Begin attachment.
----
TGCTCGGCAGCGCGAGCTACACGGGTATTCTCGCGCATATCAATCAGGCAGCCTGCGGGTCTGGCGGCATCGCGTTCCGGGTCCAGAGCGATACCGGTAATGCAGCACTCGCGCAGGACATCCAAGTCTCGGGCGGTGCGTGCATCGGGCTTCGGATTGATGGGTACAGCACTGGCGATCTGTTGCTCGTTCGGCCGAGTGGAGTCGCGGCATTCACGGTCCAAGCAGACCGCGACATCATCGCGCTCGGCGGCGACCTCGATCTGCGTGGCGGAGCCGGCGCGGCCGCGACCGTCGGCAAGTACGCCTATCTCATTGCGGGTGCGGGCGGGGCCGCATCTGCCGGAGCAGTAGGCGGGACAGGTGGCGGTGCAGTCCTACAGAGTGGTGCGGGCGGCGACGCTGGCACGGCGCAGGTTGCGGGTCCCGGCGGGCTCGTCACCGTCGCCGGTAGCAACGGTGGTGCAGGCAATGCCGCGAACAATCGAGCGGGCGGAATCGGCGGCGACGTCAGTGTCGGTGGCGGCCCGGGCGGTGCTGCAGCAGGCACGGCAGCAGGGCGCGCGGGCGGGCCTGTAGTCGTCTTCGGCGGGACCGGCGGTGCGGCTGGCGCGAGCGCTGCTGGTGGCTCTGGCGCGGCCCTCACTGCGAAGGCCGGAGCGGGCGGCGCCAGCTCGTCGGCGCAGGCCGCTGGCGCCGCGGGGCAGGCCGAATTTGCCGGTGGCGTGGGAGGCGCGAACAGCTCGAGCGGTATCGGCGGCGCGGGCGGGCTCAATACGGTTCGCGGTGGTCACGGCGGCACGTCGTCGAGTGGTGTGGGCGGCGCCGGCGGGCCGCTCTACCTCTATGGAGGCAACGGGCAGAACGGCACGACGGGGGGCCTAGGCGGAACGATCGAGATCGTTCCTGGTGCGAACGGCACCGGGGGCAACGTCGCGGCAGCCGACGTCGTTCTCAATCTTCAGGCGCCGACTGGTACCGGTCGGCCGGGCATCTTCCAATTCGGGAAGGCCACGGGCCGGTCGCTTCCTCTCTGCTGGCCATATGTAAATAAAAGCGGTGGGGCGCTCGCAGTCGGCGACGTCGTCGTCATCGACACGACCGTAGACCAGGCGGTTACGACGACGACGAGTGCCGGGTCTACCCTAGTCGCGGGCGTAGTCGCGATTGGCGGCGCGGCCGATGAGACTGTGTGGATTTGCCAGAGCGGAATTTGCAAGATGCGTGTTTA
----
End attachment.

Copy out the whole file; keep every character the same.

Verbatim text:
TGCTCGGCAGCGCGAGCTACACGGGTATTCTCGCGCATATCAATCAGGCAGCCTGCGGGTCTGGCGGCATCGCGTTCCGGGTCCAGAGCGATACCGGTAATGCAGCACTCGCGCAGGACATCCAAGTCTCGGGCGGTGCGTGCATCGGGCTTCGGATTGATGGGTACAGCACTGGCGATCTGTTGCTCGTTCGGCCGAGTGGAGTCGCGGCATTCACGGTCCAAGCAGACCGCGACATCATCGCGCTCGGCGGCGACCTCGATCTGCGTGGCGGAGCCGGCGCGGCCGCGACCGTCGGCAAGTACGCCTATCTCATTGCGGGTGCGGGCGGGGCCGCATCTGCCGGAGCAGTAGGCGGGACAGGTGGCGGTGCAGTCCTACAGAGTGGTGCGGGCGGCGACGCTGGCACGGCGCAGGTTGCGGGTCCCGGCGGGCTCGTCACCGTCGCCGGTAGCAACGGTGGTGCAGGCAATGCCGCGAACAATCGAGCGGGCGGAATCGGCGGCGACGTCAGTGTCGGTGGCGGCCCGGGCGGTGCTGCAGCAGGCACGGCAGCAGGGCGCGCGGGCGGGCCTGTAGTCGTCTTCGGCGGGACCGGCGGTGCGGCTGGCGCGAGCGCTGCTGGTGGCTCTGGCGCGGCCCTCACTGCGAAGGCCGGAGCGGGCGGCGCCAGCTCGTCGGCGCAGGCCGCTGGCGCCGCGGGGCAGGCCGAATTTGCCGGTGGCGTGGGAGGCGCGAACAGCTCGAGCGGTATCGGCGGCGCGGGCGGGCTCAATACGGTTCGCGGTGGTCACGGCGGCACGTCGTCGAGTGGTGTGGGCGGCGCCGGCGGGCCGCTCTACCTCTATGGAGGCAACGGGCAGAACGGCACGACGGGGGGCCTAGGCGGAACGATCGAGATCGTTCCTGGTGCGAACGGCACCGGGGGCAACGTCGCGGCAGCCGACGTCGTTCTCAATCTTCAGGCGCCGACTGGTACCGGTCGGCCGGGCATCTTCCAATTCGGGAAGGCCACGGGCCGGTCGCTTCCTCTCTGCTGGCCATATGTAAATAAAAGCGGTGGGGCGCTCGCAGTCGGCGACGTCGTCGTCATCGACACGACCGTAGACCAGGCGGTTACGACGACGACGAGTGCCGGGTCTACCCTAGTCGCGGGCGTAGTCGCGATTGGCGGCGCGGCCGATGAGACTGTGTGGATTTGCCAGAGCGGAATTTGCAAGATGCGTGTTTA